New COSO guidance emphasizes benefits for smaller companies

When accelerated filers adopted the Committee of Sponsoring Organizations framework for their internal controls and compliance under the Sarbanes-Oxley Act, smaller companies began to follow suit. But many of them thought, "This is for the big guys."

As a result, COSO came out with a framework of broad-based internal controls tailored to the needs of smaller public companies in 2006, and more recently, introduced its Guidance on Monitoring Internal Control Systems.


Between SOX initially applying only to larger companies and the complaints about excessive compliance costs, there was an impression that a formal internal controls framework is only for large businesses. COSO's current guidance re-emphasizes that internal controls are not about compliance, but are an operational necessity for every business.

When smaller public companies were scheduled to become SOX-compliant, the huge costs deterred many from taking advantage of an adequate internal controls framework. For these companies, the requirement for an auditor's attestation report on the effectiveness of the internal controls under Section 404 (b) has been delayed. However, the requirement for management to report its assessment of internal controls under Section 404(a) was implemented last year.

This ushered in an internal controls consciousness among many smaller companies, while others viewed reporting under Section 404 (a) more as a regulatory requirement. The present guidance bridges the gap between these two different views.


The guidance is very timely. When there is a low expectation for business activity, management can spend time introspecting and evaluating the internal controls framework that exists within the organization. The guidance not only stresses a need for an internal controls framework, but also provides a mechanism to achieve these goals. It comprehensively describes the various ways of instituting a self-sustaining monitoring process and further lays out a framework to use the internal controls to maintain and improve business processes across all functions and impact the bottom line. It describes the various methods that a board of directors and the senior management can employ to have an effective oversight as the organization grows.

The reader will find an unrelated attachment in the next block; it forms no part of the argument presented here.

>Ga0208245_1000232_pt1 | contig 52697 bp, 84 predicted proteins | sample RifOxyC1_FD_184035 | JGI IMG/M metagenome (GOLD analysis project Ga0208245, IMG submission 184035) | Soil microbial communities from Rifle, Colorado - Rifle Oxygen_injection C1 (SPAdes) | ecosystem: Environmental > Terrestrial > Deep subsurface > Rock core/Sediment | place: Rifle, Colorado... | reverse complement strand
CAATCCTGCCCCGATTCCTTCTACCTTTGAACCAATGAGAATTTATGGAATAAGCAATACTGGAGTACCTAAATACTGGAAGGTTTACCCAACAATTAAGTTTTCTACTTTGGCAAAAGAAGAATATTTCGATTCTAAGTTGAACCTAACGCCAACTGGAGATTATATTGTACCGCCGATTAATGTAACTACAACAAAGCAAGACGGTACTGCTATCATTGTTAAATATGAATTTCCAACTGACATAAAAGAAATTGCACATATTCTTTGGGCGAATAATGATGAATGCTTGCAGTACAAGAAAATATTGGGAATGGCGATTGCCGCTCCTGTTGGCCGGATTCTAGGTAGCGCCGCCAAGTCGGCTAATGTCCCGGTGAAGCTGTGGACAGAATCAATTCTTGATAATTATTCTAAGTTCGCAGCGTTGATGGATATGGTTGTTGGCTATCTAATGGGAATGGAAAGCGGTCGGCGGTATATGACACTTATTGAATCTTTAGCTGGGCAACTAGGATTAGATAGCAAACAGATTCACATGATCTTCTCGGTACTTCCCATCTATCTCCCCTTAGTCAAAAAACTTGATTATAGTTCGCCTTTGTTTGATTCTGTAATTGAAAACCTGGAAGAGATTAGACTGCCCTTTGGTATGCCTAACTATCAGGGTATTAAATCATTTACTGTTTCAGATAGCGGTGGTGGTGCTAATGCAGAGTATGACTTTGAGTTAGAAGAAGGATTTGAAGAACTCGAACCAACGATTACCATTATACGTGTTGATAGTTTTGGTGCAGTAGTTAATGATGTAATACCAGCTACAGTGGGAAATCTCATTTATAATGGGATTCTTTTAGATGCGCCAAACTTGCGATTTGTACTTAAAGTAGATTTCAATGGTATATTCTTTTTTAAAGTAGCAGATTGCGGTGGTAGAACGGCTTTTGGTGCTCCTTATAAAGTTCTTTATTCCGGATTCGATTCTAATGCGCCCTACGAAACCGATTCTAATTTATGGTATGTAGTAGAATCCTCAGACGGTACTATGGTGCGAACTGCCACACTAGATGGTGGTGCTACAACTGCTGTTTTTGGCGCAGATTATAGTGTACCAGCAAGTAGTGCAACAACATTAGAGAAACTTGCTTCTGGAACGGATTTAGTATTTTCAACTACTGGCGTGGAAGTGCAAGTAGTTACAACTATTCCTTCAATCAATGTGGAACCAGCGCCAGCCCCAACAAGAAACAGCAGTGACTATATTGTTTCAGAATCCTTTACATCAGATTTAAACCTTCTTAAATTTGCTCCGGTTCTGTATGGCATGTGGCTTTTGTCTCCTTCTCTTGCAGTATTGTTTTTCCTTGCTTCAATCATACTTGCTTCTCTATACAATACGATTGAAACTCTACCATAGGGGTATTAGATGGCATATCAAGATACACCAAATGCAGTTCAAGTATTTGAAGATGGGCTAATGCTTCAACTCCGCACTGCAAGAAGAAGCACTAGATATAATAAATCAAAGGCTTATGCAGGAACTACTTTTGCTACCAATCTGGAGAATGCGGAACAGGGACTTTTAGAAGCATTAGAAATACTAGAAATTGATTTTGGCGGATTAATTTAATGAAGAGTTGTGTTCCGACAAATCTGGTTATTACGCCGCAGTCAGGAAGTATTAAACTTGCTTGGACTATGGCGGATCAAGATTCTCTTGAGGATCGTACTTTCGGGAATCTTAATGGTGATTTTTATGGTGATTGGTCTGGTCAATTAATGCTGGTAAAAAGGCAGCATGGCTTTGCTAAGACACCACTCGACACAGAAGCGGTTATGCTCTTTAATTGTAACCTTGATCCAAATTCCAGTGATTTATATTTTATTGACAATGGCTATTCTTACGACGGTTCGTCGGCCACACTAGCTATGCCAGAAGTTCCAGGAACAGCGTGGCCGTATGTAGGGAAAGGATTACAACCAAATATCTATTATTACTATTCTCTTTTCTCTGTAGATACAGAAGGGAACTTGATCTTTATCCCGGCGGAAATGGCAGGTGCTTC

Many small companies have spent a substantial amount of funds establishing and evaluating their internal controls for management reporting under Section 404. The new guidance gives a step-by-step methodology to convert this knowledge base into a monitoring process that can yield efficiencies such as increased speed of business processes, increased senior management comfort and increased investor reliance.

COSO is not alone in realizing the challenges that small companies face while implementing and benefiting from internal controls compliance.

In January, the Public Company Accounting Oversight Board published Staff Views - An Audit of Internal Control Over Financial Reporting That Is Integrated with an Audit of Financial Statements: Guidance for Auditors of Smaller Public Companies.

The guide, primarily aimed at the auditors of such companies, provides ways to scale the audit procedures to the size of the individual company. For example, a common issue among small companies is their lesser degree of segregation of duties when compared to large companies.

The guide suggested that the auditor might evaluate other existing controls that overcome such a risk. With a company implementing the monitoring process outlined in the COSO guide and its auditors adopting the procedures per the PCAOB's guidance, smoother and more efficient audits can be expected.


While the focus has been on smaller public companies, there is nothing preventing a similarly sized private company or a not-for-profit organization from taking advantage of this helpful guidance. The degree and type of risks vary for different entities. The guidance demystifies the concepts of internal controls compliance for smaller organizations and assists them in developing a monitoring process to achieve their objectives.

Anupam Goradia is a CPA with the New Jersey firm of WithumSmith+Brown.

(c) 2009 Accounting Today and SourceMedia, Inc. All Rights Reserved.

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